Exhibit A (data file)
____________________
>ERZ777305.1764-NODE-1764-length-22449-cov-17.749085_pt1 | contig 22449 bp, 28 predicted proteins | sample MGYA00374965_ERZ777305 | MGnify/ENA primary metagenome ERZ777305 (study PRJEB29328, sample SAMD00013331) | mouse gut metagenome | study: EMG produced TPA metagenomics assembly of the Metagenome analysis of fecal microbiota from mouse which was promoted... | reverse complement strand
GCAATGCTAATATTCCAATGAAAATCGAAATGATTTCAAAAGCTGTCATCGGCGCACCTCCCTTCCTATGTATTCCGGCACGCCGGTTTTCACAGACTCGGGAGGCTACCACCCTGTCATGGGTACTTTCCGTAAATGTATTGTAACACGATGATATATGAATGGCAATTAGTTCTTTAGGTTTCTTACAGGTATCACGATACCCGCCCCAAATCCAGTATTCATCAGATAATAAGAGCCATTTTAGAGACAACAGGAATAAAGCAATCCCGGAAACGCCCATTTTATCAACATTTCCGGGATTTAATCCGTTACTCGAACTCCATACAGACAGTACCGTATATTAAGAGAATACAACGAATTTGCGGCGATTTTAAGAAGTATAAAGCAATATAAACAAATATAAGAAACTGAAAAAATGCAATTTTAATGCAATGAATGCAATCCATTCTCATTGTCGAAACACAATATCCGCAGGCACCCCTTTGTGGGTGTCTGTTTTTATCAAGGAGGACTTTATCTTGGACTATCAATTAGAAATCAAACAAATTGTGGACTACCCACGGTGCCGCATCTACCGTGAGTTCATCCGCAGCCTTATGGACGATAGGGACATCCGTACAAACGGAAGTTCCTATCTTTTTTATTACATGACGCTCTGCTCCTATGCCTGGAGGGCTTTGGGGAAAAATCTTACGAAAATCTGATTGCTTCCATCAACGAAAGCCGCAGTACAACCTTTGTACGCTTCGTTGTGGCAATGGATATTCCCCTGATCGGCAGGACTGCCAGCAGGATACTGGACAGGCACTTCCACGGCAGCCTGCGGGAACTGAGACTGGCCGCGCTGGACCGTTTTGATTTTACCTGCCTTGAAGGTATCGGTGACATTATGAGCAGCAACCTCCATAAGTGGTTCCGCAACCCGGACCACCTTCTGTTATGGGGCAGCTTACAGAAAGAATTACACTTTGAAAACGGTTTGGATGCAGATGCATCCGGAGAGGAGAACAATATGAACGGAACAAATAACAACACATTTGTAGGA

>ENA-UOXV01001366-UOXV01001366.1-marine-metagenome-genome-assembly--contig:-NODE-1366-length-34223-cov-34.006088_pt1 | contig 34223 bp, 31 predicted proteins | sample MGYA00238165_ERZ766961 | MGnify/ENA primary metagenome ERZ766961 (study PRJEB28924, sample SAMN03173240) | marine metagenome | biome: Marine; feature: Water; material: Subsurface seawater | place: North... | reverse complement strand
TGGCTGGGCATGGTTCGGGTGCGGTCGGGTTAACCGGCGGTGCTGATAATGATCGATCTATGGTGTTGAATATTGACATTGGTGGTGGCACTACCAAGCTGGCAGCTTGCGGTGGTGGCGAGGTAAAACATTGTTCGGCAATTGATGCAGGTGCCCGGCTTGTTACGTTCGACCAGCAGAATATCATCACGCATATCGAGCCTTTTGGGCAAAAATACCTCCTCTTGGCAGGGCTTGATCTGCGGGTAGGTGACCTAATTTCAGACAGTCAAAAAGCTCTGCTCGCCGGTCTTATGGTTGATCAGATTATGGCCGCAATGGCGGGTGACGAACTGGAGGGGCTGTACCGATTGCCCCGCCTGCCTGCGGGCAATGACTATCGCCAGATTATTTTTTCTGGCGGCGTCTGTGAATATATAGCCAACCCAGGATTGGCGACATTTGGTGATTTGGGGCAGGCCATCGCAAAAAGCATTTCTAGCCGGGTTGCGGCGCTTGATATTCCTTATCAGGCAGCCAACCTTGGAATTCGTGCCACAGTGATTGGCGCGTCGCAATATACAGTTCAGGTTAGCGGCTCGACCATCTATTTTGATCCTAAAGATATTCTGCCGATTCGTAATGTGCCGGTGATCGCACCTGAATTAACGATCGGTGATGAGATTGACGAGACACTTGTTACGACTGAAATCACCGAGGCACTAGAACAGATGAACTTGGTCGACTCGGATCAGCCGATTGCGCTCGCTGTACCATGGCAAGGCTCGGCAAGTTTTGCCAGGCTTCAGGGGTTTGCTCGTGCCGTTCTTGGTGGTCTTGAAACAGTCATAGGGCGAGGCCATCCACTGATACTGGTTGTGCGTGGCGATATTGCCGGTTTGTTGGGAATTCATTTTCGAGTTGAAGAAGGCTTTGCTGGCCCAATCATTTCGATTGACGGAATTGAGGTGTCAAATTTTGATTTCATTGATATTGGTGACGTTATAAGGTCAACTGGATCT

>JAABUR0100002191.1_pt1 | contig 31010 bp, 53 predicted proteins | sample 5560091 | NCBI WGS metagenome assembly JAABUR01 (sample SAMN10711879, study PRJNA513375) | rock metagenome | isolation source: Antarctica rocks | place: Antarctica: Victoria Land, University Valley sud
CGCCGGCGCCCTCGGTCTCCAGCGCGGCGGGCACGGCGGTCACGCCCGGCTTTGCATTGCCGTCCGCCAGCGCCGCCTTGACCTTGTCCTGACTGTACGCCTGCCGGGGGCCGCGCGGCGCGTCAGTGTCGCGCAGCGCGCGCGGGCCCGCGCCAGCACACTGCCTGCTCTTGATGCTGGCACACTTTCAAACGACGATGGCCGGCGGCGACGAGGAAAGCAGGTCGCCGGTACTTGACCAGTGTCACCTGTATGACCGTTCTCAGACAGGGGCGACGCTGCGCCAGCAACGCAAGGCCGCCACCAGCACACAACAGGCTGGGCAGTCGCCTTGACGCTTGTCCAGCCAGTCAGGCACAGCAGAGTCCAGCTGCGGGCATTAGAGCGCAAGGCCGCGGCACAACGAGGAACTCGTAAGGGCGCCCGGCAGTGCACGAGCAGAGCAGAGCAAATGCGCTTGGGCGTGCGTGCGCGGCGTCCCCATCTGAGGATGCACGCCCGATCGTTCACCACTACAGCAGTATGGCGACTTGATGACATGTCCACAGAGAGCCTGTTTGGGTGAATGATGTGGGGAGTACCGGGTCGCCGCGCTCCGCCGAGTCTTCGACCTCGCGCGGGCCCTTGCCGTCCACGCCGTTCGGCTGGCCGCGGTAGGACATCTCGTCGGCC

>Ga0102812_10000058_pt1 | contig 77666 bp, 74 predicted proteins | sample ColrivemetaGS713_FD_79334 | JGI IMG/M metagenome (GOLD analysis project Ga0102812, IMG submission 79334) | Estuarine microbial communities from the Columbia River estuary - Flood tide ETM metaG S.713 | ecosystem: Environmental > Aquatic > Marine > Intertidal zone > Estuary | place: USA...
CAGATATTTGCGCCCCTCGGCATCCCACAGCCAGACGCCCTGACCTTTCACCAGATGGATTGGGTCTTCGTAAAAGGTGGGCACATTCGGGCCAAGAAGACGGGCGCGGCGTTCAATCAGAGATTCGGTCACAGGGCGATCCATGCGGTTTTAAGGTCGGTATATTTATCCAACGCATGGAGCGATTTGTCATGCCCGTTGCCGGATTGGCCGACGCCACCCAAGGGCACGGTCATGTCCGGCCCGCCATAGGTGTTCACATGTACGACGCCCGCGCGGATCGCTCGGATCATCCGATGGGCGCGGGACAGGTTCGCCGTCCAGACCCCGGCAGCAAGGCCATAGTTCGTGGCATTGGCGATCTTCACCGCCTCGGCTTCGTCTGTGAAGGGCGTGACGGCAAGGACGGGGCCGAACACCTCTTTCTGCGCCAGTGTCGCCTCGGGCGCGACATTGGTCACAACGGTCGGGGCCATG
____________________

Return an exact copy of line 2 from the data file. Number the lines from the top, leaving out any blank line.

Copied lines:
GCAATGCTAATATTCCAATGAAAATCGAAATGATTTCAAAAGCTGTCATCGGCGCACCTCCCTTCCTATGTATTCCGGCACGCCGGTTTTCACAGACTCGGGAGGCTACCACCCTGTCATGGGTACTTTCCGTAAATGTATTGTAACACGATGATATATGAATGGCAATTAGTTCTTTAGGTTTCTTACAGGTATCACGATACCCGCCCCAAATCCAGTATTCATCAGATAATAAGAGCCATTTTAGAGACAACAGGAATAAAGCAATCCCGGAAACGCCCATTTTATCAACATTTCCGGGATTTAATCCGTTACTCGAACTCCATACAGACAGTACCGTATATTAAGAGAATACAACGAATTTGCGGCGATTTTAAGAAGTATAAAGCAATATAAACAAATATAAGAAACTGAAAAAATGCAATTTTAATGCAATGAATGCAATCCATTCTCATTGTCGAAACACAATATCCGCAGGCACCCCTTTGTGGGTGTCTGTTTTTATCAAGGAGGACTTTATCTTGGACTATCAATTAGAAATCAAACAAATTGTGGACTACCCACGGTGCCGCATCTACCGTGAGTTCATCCGCAGCCTTATGGACGATAGGGACATCCGTACAAACGGAAGTTCCTATCTTTTTTATTACATGACGCTCTGCTCCTATGCCTGGAGGGCTTTGGGGAAAAATCTTACGAAAATCTGATTGCTTCCATCAACGAAAGCCGCAGTACAACCTTTGTACGCTTCGTTGTGGCAATGGATATTCCCCTGATCGGCAGGACTGCCAGCAGGATACTGGACAGGCACTTCCACGGCAGCCTGCGGGAACTGAGACTGGCCGCGCTGGACCGTTTTGATTTTACCTGCCTTGAAGGTATCGGTGACATTATGAGCAGCAACCTCCATAAGTGGTTCCGCAACCCGGACCACCTTCTGTTATGGGGCAGCTTACAGAAAGAATTACACTTTGAAAACGGTTTGGATGCAGATGCATCCGGAGAGGAGAACAATATGAACGGAACAAATAACAACACATTTGTAGGA